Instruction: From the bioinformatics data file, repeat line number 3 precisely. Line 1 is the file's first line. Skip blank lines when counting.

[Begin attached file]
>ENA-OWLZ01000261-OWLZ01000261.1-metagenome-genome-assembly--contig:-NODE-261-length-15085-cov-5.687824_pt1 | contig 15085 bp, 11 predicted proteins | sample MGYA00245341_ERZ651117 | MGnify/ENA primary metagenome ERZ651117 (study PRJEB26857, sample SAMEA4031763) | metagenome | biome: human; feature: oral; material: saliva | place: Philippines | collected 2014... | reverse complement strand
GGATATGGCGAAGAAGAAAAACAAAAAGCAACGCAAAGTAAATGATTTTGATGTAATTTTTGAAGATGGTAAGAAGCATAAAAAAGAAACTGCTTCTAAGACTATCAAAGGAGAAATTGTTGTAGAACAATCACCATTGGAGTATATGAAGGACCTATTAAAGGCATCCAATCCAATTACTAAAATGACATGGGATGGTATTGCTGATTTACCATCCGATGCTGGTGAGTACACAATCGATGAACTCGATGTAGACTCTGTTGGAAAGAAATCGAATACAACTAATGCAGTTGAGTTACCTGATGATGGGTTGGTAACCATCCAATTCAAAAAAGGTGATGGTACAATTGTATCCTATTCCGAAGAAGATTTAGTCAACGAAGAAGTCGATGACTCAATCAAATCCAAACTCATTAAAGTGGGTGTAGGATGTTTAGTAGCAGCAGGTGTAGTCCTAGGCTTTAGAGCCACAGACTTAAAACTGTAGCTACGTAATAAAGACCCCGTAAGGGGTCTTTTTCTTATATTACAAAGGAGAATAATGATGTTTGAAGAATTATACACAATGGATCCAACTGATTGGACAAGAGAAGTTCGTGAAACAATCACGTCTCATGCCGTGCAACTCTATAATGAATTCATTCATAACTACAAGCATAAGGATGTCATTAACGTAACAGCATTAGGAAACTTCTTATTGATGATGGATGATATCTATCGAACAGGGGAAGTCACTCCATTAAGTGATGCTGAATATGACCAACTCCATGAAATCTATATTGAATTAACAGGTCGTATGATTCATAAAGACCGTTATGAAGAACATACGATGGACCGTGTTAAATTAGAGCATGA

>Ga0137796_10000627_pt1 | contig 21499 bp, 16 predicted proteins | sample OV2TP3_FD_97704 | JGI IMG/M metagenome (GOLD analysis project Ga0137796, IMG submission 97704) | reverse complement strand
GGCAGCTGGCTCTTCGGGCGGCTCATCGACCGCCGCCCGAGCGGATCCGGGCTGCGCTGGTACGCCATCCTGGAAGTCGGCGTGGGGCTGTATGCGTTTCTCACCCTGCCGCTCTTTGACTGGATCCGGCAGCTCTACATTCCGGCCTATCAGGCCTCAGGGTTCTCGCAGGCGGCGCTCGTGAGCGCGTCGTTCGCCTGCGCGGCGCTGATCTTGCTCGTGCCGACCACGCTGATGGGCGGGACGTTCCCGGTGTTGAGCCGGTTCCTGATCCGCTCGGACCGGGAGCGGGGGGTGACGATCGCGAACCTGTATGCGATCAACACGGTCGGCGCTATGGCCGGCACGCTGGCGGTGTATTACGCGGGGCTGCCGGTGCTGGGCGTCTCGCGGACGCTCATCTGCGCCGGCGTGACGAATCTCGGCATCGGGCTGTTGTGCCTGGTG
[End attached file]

>Ga0137796_10000627_pt1 | contig 21499 bp, 16 predicted proteins | sample OV2TP3_FD_97704 | JGI IMG/M metagenome (GOLD analysis project Ga0137796, IMG submission 97704) | reverse complement strand